Inadequate Housing, Period

‘Period features’ is a much used phrase in estate agent speak. Yes, ‘period features’ are selling points. But it turns out that what people are longing for is not architraves and ceiling roses but the generous windows, large rooms and high ceilings they associate with older houses according to research by IPSOS Mori for the RIBA, writes Eleanor Young.

The report The Way We Live Now was conducted using a mixture of methods, a day long residency in a number of homes with questions to tease out some of the issues and discussion groups to flesh out the views on those issues. It makes fascinating, if depressing, reading.

The lack of space for the ‘clutter’ of possessions kept for sentimental reasons is more than matched by the lack of space for more everyday items such as hoovers, ironing boards and waste. ‘I don’t have anywhere to put the Hoover. Don’t know where to stick it so it stays there ... we don’t use the bathroom toilet downstairs. It is mainly for guests and stuff. The Hoover stays in there,’ said one interviewee from Banbury. Another kept the hoover at their Mum’s a short drive away. And difficulties in drying and storing washing were also raised.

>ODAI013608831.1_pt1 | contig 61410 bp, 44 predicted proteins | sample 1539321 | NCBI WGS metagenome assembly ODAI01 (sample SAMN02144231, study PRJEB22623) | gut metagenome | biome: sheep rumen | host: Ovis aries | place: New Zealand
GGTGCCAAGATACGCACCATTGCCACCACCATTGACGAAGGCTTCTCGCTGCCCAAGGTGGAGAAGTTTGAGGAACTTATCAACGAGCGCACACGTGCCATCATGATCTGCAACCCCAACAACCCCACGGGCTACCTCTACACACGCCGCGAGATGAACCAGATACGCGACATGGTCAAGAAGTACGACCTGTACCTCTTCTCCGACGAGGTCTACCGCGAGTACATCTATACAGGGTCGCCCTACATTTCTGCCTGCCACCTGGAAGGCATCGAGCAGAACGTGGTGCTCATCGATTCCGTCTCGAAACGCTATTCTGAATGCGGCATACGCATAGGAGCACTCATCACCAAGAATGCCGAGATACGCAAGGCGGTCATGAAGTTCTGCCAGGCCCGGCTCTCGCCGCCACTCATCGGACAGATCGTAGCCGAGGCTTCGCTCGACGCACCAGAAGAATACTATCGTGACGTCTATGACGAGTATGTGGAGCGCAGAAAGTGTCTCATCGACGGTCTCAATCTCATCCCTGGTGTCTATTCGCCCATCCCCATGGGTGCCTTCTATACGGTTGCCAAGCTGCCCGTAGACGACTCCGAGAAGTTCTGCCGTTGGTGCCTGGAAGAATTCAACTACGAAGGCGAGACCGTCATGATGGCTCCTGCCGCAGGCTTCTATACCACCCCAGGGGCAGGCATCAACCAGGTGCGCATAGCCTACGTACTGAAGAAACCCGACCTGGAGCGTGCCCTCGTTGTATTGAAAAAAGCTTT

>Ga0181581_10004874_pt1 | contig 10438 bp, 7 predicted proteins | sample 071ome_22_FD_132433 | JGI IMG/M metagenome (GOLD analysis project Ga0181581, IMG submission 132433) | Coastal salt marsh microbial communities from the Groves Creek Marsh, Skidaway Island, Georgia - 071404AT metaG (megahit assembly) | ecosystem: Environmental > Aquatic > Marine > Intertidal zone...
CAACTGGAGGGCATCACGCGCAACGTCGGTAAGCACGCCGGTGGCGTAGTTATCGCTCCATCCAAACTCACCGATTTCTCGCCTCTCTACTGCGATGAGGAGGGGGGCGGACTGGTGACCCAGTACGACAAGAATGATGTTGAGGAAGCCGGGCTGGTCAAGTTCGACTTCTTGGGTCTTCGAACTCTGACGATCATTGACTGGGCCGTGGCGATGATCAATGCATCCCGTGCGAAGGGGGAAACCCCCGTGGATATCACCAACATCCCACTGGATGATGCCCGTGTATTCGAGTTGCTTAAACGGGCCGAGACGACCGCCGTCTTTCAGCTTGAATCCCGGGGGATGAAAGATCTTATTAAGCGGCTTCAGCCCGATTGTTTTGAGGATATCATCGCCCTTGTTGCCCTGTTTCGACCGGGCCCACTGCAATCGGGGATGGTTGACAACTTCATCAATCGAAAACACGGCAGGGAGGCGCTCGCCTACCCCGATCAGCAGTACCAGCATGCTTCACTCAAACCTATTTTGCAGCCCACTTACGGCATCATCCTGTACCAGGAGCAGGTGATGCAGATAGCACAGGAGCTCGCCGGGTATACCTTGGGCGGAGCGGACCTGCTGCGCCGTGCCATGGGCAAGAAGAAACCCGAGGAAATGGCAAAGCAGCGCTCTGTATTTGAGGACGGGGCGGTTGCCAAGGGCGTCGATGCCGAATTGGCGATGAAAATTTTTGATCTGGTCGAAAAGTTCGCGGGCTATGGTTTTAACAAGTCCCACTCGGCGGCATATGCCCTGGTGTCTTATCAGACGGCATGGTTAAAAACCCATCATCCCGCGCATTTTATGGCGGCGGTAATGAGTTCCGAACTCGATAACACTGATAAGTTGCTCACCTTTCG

The other things the survey identified that people need and want from their homes are a large main living area for eating, entertaining and relaxing; intelligent and flexible wiring and storage for technology; space for private time; private outside space or access to green public space; and options for different home layouts through different stages of life.

While housebuilders may be pleased to read that emotion, the feel of the place and location are more important in deciding whether or not to buy a house this report demonstrates that design defines a lot about how people live. As Shelter and others release a new plea to get building for the sake of the homeless and those living in overcrowded accommodation it is worth getting hold of a copy. The research is a fantastic resource for architects designing any sort of home including, as it does, videos of homes in use as well as more detailed analysis of interviews.